w oppppppppppppo cowoowowcoocac- The above data show that the conversion of alcohol was 100% and that the selectivity to dimethyl ether was extremely high. Thus, by employing the catalysts" of this invention, it is possible to obtain an almost quantitative conversion'of methanol to dimethyl ether.

4 EXAMPLE 2 The process described in Example 1 was repeated with the exception that the temperature in the reactor was 700 F. instead of 500 F. Again, a high conversion of alcohol was obtained (99%) but the selectivity was appreciably lower (37.9 mol percent vs. 98.4 mol percent dimethyl ether). A considerable quantity of methane, hydrogen, and carbon monoxide were formed in this run. Thus; in order to obtain a large conversion of the methanol to dimethyl ether while simultaneously avoiding decomposition, it is necessary to employ temperatures below 700 F., e.g. 400 to 600 F.

When Example 1 was repeated using a non-crystalline sodium alurnino silicate and a feed rate of 0.06 vol. of alcohol/vol. of catalyst/hr. the conversion was less than 7%. This run demonstrates the unexpected benefits derived by employing crystalline rather than non-crystalline sodium alumino silicate catalysts.

The foregoing data show the superior performance of the crystalline sodium alurnino silicate catalyst in the dehydration of alcohols, especially C to C alcohols, to ethers. It is not intended to restrict the present invention to these embodiments, but rather it should only be limited by the appended claims in which it is intended to claim 'all. the novelty inherent in the invention;

What is claimed is:

l. A method for converting saturated monohydric lower aliphatic alcohols to their respective others which comprises contacting said alcohol in a vaporized state with discrete particles of a porous crystalline, metal alumino silicate catalyst having an average pore size of 5 to 15A at a temperature of 400-600 F. under approximately atmospheric pressure, said catalyst having the following formula:

in which M represents a metal selected from the metals in groups I and II of the periodic table, n is the valence of the metal, X is 1.35 to 3.0 and Y is 4 to 8 and recovering an acyclic ether.

2. A method according to claim 1 in which the metal alumino silicate has an average pore size of 5A.

3. A method according to claim 1 in which the metal alumino silicate has an average pore size of 13A.

4. A method according to claim 1 in which the metal alumino silicate is sodium alurnino silicate.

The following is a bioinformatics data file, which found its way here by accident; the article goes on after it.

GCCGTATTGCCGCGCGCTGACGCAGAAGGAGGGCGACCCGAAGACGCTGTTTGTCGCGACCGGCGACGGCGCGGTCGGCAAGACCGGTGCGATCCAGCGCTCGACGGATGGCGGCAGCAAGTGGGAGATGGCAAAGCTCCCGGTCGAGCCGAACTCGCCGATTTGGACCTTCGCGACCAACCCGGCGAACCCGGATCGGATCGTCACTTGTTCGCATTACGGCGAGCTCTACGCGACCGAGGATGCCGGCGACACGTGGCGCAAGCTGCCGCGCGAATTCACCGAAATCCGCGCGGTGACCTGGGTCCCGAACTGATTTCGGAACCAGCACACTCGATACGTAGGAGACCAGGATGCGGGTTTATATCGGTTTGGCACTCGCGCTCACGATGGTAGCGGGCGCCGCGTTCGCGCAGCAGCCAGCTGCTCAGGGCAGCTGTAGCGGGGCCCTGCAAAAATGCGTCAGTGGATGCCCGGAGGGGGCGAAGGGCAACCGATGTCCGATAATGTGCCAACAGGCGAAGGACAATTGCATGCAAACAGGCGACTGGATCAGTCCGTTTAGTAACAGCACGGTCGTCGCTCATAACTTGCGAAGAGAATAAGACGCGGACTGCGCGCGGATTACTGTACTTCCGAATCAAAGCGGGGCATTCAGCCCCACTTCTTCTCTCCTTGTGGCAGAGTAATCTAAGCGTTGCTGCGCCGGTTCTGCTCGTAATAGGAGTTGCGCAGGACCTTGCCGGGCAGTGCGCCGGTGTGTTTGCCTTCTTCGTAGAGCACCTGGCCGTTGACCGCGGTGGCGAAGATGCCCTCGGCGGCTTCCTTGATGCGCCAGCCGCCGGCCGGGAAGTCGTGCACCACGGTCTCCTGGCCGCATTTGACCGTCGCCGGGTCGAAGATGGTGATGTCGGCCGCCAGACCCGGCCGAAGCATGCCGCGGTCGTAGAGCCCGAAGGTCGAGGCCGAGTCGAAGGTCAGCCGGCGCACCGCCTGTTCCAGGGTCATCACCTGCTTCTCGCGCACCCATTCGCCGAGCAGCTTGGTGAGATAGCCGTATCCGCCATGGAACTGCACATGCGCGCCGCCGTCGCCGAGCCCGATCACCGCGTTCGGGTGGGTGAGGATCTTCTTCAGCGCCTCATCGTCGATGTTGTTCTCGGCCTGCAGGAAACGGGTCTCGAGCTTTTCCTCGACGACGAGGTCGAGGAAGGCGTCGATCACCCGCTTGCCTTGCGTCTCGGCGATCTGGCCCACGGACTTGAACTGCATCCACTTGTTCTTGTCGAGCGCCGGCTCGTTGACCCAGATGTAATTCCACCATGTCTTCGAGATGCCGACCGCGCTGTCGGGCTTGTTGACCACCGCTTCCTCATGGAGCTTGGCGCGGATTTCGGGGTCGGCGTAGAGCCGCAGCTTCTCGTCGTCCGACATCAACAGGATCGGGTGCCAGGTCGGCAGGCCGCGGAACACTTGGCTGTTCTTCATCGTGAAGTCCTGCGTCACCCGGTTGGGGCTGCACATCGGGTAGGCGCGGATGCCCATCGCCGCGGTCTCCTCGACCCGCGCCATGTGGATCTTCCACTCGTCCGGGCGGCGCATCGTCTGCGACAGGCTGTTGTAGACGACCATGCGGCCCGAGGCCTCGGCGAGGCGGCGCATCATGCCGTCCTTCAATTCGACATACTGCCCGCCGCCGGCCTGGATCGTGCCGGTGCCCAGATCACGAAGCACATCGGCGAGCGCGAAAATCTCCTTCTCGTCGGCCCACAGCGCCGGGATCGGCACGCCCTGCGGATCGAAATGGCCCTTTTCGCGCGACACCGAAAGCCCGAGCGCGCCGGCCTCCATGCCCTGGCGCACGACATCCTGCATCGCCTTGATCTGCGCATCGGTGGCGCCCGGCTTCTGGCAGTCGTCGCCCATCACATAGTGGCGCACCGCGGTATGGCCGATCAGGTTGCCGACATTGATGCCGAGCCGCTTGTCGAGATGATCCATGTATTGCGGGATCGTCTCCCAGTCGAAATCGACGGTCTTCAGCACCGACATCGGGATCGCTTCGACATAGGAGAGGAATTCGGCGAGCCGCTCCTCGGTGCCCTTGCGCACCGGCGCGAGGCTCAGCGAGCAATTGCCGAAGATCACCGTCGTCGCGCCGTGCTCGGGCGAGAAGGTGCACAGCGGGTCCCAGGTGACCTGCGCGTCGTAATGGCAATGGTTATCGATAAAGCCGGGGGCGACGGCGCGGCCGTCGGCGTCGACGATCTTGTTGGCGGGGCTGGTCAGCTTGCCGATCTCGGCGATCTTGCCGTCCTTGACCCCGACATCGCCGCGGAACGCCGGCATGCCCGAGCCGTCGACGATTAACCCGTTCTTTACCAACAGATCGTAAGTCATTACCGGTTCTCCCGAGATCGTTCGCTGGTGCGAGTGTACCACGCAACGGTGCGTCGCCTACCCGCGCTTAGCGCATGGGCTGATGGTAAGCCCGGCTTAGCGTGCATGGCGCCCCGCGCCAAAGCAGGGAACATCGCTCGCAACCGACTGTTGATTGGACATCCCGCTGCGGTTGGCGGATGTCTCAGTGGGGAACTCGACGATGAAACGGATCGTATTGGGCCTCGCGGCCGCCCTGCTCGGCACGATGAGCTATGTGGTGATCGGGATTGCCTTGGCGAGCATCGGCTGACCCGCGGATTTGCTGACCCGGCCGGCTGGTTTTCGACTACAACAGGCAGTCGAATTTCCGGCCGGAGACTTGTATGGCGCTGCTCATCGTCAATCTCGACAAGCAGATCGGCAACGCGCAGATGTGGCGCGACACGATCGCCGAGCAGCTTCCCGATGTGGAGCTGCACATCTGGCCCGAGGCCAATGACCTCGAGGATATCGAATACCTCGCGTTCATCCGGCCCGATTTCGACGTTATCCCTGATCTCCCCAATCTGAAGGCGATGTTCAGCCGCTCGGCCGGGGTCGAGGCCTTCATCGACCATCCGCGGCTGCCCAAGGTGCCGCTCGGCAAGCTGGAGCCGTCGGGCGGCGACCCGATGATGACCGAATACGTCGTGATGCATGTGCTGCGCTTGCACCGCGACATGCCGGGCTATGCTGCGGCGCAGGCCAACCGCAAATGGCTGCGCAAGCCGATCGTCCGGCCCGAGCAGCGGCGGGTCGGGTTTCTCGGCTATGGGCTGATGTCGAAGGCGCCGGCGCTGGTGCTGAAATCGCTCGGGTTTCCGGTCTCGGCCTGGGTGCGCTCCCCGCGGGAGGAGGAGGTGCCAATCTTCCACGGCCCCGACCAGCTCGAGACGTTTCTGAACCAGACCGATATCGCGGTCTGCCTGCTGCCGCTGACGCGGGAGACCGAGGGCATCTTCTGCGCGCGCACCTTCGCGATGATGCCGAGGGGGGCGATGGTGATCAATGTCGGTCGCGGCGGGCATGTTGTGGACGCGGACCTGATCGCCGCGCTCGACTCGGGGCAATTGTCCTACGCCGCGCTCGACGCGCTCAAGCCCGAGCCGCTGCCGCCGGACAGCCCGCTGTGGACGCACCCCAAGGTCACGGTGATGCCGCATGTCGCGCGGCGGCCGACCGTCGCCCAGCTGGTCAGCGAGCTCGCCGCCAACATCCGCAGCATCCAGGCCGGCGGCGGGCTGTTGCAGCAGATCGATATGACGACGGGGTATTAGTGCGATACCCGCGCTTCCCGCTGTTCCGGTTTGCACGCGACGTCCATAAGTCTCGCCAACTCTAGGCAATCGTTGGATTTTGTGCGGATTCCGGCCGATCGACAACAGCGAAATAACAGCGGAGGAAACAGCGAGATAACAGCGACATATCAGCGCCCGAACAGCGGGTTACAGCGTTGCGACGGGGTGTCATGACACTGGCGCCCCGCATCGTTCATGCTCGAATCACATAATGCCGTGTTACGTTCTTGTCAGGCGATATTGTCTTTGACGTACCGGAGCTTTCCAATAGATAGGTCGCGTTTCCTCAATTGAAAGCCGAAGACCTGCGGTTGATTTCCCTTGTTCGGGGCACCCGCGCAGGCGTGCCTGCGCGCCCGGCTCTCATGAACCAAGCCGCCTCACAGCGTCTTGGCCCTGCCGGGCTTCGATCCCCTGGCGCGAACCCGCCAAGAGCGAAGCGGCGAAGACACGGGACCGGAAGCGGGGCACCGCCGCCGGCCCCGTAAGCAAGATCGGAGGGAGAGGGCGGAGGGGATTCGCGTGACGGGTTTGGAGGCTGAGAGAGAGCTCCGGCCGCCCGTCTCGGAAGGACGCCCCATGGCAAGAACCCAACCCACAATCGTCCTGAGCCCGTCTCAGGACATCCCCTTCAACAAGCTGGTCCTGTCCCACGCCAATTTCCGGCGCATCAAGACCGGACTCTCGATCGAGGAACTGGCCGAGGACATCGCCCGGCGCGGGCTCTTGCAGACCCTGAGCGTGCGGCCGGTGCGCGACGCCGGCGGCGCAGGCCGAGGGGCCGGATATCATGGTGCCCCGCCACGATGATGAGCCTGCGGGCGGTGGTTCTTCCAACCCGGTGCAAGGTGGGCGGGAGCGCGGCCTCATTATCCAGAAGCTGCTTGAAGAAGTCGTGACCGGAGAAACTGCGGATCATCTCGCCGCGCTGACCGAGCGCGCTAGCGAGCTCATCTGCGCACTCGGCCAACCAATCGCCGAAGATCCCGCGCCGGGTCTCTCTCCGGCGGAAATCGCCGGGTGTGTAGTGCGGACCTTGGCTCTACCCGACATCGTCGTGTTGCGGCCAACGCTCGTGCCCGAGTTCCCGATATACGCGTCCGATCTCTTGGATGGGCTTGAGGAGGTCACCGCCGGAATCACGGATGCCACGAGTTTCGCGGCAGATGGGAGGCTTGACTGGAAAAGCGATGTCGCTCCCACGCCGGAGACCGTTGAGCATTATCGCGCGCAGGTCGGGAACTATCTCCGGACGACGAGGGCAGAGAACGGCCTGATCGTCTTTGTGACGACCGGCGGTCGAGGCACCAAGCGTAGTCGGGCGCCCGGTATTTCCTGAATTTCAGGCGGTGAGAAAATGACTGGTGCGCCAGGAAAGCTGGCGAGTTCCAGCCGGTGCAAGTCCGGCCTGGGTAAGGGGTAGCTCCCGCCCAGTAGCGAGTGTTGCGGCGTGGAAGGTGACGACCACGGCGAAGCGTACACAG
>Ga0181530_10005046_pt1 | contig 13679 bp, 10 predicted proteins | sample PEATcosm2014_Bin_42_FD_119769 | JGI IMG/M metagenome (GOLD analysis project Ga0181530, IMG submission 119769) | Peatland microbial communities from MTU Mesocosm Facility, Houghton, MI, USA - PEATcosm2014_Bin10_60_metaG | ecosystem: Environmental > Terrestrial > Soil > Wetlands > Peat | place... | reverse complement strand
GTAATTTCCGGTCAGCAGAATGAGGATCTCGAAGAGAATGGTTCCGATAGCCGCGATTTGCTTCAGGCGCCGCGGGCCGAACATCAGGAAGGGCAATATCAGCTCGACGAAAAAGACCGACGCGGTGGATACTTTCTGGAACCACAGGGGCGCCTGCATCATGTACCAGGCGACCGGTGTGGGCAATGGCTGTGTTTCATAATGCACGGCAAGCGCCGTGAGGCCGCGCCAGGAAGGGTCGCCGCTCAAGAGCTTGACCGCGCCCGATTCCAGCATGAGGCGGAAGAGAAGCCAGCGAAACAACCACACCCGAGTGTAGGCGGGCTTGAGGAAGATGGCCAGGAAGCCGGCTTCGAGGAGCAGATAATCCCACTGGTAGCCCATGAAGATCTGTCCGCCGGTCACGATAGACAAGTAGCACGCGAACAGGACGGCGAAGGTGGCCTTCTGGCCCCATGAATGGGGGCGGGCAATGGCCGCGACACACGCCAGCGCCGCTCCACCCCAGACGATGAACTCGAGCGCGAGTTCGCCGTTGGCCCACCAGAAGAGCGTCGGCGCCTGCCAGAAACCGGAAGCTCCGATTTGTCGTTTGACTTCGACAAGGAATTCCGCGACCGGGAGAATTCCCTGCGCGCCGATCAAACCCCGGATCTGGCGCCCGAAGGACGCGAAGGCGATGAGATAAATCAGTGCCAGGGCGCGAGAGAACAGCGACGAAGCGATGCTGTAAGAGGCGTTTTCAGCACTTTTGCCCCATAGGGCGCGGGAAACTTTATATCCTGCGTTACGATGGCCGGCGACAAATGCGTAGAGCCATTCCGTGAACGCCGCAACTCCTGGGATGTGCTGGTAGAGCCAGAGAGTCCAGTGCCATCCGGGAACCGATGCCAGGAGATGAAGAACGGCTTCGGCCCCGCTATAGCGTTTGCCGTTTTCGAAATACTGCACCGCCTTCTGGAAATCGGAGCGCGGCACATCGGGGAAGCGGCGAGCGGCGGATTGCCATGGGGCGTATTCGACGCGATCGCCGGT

5. 'A method according to claim 1 in which the alcohol is methyl alcohol and the ether is dimethyl ether.

6. A method according to claim 1 in which the alcohol is ethyl alcohol and the ether is diethyl ether.

7. A method for converting a C :to C saturated monohydric primary alcohol to' an acyclic saturated other which comprises contacting said alcohol in a vaporized state with porous crystalline sodium alumino silicate at 400-600 F. under approximately atmospheric pressure at the rate of 0.01 to 2 v./v./hr. and recovering substantially pure ether.

References Cited in the file of this patent UNITED STATES PATENTS 2,837,572 ROttig June 3, 1958 p FOREIGN PATENTS 7 60,916 5 Sweden June '11 ,1924

Patent Citations
Cited PatentFiling datePublication dateApplicantTitle
US2837572 *Nov 1, 1950Jun 3, 1958Ruhrchemie AgProduction of aliphatic ethers
SE60916A * Title not available
Referenced by
Citing PatentFiling datePublication dateApplicantTitle
US3479381 *May 23, 1967Nov 18, 1969Atlantic Richfield CoPreparation of metal alkoxides
US3529033 *May 20, 1963Sep 15, 1970Mobil Oil CorpCatalytic conversion
US3886218 *Jul 19, 1973May 27, 1975Union Rheinische BraunkohlenProcess for the production of dihydroxydiphenylethers
US3966586 *Jul 31, 1974Jun 29, 1976Mobil Oil CorporationMethod for upgrading heavy petroleum type stocks
US3998899 *Aug 6, 1975Dec 21, 1976Mobil Oil CorporationMethod for producing gasoline from methanol
US4058576 *Sep 7, 1976Nov 15, 1977Mobil Oil CorporationConversion of methanol to gasoline components
US4299957 *Sep 17, 1980Nov 10, 1981Texaco Inc.Method of making N-(2-methoxyethyl)morpholine
US4605788 *Aug 26, 1985Aug 12, 1986E. I. Du Pont De Nemours And CompanyCatalytic preparation of dimethyl ether
US5081318 *Mar 4, 1991Jan 14, 1992Texaco Chemical CompanyOne step synthesis of methyl t-butyl ether from t-butanol using fluorosulfonic acid-modified zeolite catalysts
US5444168 *May 16, 1994Aug 22, 1995Mobil Oil CorporationProcess for the production of symmetrical ethers from secondary alcohols
US6740783 *Apr 15, 2003May 25, 2004Korea Research Institute Of Chemical TechnologyProcess for preparing dimethyl ether from crude methanol
US8575399 *Dec 1, 2010Nov 5, 2013Cpc Corporation, TaiwanDual-bed catalytic distillation tower and method for preparing dimethyl ether using the same
US9266804Sep 30, 2013Feb 23, 2016Cpc CorporationDual-bed catalytic distillation tower and method for preparing dimethyl ether using the same
US20060135823 *Apr 10, 2003Jun 22, 2006Sk CorporationProcess for preparing dimethylether from methanol
US20120142973 *Jun 7, 2012Cpc CorporationDual-Bed Catalytic Distillation Tower And Method For Preparing Dimethyl Ether Using The Same
DE3642845A1 *Dec 16, 1986Jun 30, 1988Union Rheinische BraunkohlenProcess for the preparation of dimethyl ether and catalyst used for this purpose
U.S. Classification568/698
Cooperative ClassificationC07C41/09